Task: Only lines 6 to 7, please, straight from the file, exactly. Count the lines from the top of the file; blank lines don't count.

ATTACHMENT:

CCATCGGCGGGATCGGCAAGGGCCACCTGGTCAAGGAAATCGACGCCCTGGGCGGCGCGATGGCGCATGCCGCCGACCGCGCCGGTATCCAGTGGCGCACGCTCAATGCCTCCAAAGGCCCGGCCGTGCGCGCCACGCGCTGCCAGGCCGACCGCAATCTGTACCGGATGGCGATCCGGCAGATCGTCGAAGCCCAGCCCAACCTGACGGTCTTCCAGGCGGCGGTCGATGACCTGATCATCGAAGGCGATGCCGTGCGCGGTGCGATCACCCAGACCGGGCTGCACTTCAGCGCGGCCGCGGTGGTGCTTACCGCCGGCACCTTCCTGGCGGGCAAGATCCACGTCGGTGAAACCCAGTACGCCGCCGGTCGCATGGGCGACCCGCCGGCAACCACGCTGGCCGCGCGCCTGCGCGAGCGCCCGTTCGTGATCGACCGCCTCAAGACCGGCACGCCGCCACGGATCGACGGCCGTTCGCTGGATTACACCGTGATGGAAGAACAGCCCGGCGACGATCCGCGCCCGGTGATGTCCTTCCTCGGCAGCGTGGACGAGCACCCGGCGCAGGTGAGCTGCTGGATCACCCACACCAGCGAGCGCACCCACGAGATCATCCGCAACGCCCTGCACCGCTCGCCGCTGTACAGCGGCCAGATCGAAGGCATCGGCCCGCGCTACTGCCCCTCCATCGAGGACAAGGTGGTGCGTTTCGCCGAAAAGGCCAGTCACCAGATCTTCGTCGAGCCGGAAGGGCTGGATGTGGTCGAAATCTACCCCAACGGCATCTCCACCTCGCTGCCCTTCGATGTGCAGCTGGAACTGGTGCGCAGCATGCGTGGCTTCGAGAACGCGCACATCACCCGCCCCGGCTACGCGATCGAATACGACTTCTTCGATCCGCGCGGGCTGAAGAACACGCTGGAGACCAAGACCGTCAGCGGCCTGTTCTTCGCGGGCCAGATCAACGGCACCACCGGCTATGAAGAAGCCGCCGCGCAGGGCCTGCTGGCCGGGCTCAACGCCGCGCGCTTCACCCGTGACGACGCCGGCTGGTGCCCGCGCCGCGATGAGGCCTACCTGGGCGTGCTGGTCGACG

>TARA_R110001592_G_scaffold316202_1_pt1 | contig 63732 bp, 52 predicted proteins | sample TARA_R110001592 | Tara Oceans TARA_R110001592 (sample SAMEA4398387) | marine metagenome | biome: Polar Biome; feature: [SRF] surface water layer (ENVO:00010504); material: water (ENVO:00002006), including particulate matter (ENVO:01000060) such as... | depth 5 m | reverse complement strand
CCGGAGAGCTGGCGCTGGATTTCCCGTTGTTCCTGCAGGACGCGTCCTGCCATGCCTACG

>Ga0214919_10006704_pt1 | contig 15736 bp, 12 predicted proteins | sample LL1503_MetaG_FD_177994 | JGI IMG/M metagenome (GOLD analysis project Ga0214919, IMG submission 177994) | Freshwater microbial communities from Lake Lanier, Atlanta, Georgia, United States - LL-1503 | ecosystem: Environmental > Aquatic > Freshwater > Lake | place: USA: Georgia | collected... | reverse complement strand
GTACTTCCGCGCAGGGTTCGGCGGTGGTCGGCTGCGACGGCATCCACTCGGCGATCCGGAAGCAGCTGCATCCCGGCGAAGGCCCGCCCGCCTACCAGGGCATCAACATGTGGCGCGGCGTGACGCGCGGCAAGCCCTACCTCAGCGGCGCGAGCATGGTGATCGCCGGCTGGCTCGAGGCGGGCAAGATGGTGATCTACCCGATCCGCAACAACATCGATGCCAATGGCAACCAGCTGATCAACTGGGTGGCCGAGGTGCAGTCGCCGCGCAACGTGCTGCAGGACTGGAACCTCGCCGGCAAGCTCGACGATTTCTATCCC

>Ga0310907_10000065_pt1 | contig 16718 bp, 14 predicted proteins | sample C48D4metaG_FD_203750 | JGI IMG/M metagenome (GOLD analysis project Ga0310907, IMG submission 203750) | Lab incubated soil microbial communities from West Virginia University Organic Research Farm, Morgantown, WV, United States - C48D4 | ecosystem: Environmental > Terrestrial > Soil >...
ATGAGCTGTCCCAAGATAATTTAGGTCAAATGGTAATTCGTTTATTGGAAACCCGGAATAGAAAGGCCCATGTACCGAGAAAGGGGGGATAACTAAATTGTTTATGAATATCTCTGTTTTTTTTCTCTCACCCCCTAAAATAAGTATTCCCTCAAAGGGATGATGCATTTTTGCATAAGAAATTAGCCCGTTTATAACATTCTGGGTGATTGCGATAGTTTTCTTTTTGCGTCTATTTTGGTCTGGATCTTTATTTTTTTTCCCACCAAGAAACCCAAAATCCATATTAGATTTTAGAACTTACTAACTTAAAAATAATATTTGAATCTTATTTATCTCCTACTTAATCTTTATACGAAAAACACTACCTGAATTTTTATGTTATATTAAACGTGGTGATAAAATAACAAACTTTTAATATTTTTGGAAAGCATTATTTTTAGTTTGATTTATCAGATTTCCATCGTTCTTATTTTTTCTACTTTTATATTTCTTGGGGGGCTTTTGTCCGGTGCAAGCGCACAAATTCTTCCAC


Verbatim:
>Ga0310907_10000065_pt1 | contig 16718 bp, 14 predicted proteins | sample C48D4metaG_FD_203750 | JGI IMG/M metagenome (GOLD analysis project Ga0310907, IMG submission 203750) | Lab incubated soil microbial communities from West Virginia University Organic Research Farm, Morgantown, WV, United States - C48D4 | ecosystem: Environmental > Terrestrial > Soil >...
ATGAGCTGTCCCAAGATAATTTAGGTCAAATGGTAATTCGTTTATTGGAAACCCGGAATAGAAAGGCCCATGTACCGAGAAAGGGGGGATAACTAAATTGTTTATGAATATCTCTGTTTTTTTTCTCTCACCCCCTAAAATAAGTATTCCCTCAAAGGGATGATGCATTTTTGCATAAGAAATTAGCCCGTTTATAACATTCTGGGTGATTGCGATAGTTTTCTTTTTGCGTCTATTTTGGTCTGGATCTTTATTTTTTTTCCCACCAAGAAACCCAAAATCCATATTAGATTTTAGAACTTACTAACTTAAAAATAATATTTGAATCTTATTTATCTCCTACTTAATCTTTATACGAAAAACACTACCTGAATTTTTATGTTATATTAAACGTGGTGATAAAATAACAAACTTTTAATATTTTTGGAAAGCATTATTTTTAGTTTGATTTATCAGATTTCCATCGTTCTTATTTTTTCTACTTTTATATTTCTTGGGGGGCTTTTGTCCGGTGCAAGCGCACAAATTCTTCCAC